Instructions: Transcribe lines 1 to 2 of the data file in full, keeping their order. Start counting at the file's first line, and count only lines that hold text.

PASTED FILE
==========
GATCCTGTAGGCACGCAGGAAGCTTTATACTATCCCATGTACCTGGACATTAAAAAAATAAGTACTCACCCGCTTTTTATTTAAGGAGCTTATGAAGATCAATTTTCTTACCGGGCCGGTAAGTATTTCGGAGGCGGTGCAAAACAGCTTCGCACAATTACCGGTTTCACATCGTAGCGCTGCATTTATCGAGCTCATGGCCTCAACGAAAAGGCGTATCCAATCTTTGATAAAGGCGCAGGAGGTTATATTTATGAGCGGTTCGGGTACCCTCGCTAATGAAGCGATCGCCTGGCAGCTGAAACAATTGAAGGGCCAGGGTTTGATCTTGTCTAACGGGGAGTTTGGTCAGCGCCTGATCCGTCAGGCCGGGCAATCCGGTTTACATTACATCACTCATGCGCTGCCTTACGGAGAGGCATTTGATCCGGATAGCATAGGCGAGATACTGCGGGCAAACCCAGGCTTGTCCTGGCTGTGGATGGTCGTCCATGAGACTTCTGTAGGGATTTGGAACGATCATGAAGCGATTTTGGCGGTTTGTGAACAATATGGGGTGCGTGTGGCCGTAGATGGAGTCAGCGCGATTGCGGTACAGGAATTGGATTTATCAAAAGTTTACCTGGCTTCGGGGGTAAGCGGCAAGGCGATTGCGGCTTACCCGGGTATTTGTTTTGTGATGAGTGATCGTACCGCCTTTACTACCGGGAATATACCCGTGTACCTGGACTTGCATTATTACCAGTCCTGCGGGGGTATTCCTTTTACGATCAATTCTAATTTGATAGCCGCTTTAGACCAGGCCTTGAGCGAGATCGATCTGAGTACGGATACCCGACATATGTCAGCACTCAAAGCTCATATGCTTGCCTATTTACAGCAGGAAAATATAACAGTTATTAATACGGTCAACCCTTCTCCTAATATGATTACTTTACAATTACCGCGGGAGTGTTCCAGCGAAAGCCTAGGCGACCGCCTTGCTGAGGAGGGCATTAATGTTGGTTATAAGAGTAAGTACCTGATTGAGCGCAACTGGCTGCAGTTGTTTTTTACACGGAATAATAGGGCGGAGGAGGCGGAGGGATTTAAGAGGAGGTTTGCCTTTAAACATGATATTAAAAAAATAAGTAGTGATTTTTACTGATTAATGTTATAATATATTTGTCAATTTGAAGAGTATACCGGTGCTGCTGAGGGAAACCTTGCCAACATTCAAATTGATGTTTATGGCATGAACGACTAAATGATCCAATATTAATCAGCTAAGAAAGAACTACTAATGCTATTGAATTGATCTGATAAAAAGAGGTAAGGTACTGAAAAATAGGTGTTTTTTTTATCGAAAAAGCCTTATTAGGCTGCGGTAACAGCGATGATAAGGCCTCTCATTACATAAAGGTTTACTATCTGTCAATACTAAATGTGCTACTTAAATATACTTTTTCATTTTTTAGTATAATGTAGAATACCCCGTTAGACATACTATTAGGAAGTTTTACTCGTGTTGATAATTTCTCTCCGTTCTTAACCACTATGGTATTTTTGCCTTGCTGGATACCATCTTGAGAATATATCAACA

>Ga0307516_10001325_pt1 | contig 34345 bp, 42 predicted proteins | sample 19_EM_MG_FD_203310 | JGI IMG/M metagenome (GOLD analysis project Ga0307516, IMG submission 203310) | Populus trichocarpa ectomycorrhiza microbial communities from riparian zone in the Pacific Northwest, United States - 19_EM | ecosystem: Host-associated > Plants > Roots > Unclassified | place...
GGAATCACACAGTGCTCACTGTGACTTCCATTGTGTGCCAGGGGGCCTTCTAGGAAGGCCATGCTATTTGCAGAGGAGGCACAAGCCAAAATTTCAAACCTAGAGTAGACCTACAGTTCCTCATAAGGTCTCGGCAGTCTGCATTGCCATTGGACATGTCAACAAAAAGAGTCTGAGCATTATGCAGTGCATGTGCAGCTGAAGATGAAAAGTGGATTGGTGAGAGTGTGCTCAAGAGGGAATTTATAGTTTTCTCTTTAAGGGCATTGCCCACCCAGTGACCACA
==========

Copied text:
GATCCTGTAGGCACGCAGGAAGCTTTATACTATCCCATGTACCTGGACATTAAAAAAATAAGTACTCACCCGCTTTTTATTTAAGGAGCTTATGAAGATCAATTTTCTTACCGGGCCGGTAAGTATTTCGGAGGCGGTGCAAAACAGCTTCGCACAATTACCGGTTTCACATCGTAGCGCTGCATTTATCGAGCTCATGGCCTCAACGAAAAGGCGTATCCAATCTTTGATAAAGGCGCAGGAGGTTATATTTATGAGCGGTTCGGGTACCCTCGCTAATGAAGCGATCGCCTGGCAGCTGAAACAATTGAAGGGCCAGGGTTTGATCTTGTCTAACGGGGAGTTTGGTCAGCGCCTGATCCGTCAGGCCGGGCAATCCGGTTTACATTACATCACTCATGCGCTGCCTTACGGAGAGGCATTTGATCCGGATAGCATAGGCGAGATACTGCGGGCAAACCCAGGCTTGTCCTGGCTGTGGATGGTCGTCCATGAGACTTCTGTAGGGATTTGGAACGATCATGAAGCGATTTTGGCGGTTTGTGAACAATATGGGGTGCGTGTGGCCGTAGATGGAGTCAGCGCGATTGCGGTACAGGAATTGGATTTATCAAAAGTTTACCTGGCTTCGGGGGTAAGCGGCAAGGCGATTGCGGCTTACCCGGGTATTTGTTTTGTGATGAGTGATCGTACCGCCTTTACTACCGGGAATATACCCGTGTACCTGGACTTGCATTATTACCAGTCCTGCGGGGGTATTCCTTTTACGATCAATTCTAATTTGATAGCCGCTTTAGACCAGGCCTTGAGCGAGATCGATCTGAGTACGGATACCCGACATATGTCAGCACTCAAAGCTCATATGCTTGCCTATTTACAGCAGGAAAATATAACAGTTATTAATACGGTCAACCCTTCTCCTAATATGATTACTTTACAATTACCGCGGGAGTGTTCCAGCGAAAGCCTAGGCGACCGCCTTGCTGAGGAGGGCATTAATGTTGGTTATAAGAGTAAGTACCTGATTGAGCGCAACTGGCTGCAGTTGTTTTTTACACGGAATAATAGGGCGGAGGAGGCGGAGGGATTTAAGAGGAGGTTTGCCTTTAAACATGATATTAAAAAAATAAGTAGTGATTTTTACTGATTAATGTTATAATATATTTGTCAATTTGAAGAGTATACCGGTGCTGCTGAGGGAAACCTTGCCAACATTCAAATTGATGTTTATGGCATGAACGACTAAATGATCCAATATTAATCAGCTAAGAAAGAACTACTAATGCTATTGAATTGATCTGATAAAAAGAGGTAAGGTACTGAAAAATAGGTGTTTTTTTTATCGAAAAAGCCTTATTAGGCTGCGGTAACAGCGATGATAAGGCCTCTCATTACATAAAGGTTTACTATCTGTCAATACTAAATGTGCTACTTAAATATACTTTTTCATTTTTTAGTATAATGTAGAATACCCCGTTAGACATACTATTAGGAAGTTTTACTCGTGTTGATAATTTCTCTCCGTTCTTAACCACTATGGTATTTTTGCCTTGCTGGATACCATCTTGAGAATATATCAACA

>Ga0307516_10001325_pt1 | contig 34345 bp, 42 predicted proteins | sample 19_EM_MG_FD_203310 | JGI IMG/M metagenome (GOLD analysis project Ga0307516, IMG submission 203310) | Populus trichocarpa ectomycorrhiza microbial communities from riparian zone in the Pacific Northwest, United States - 19_EM | ecosystem: Host-associated > Plants > Roots > Unclassified | place...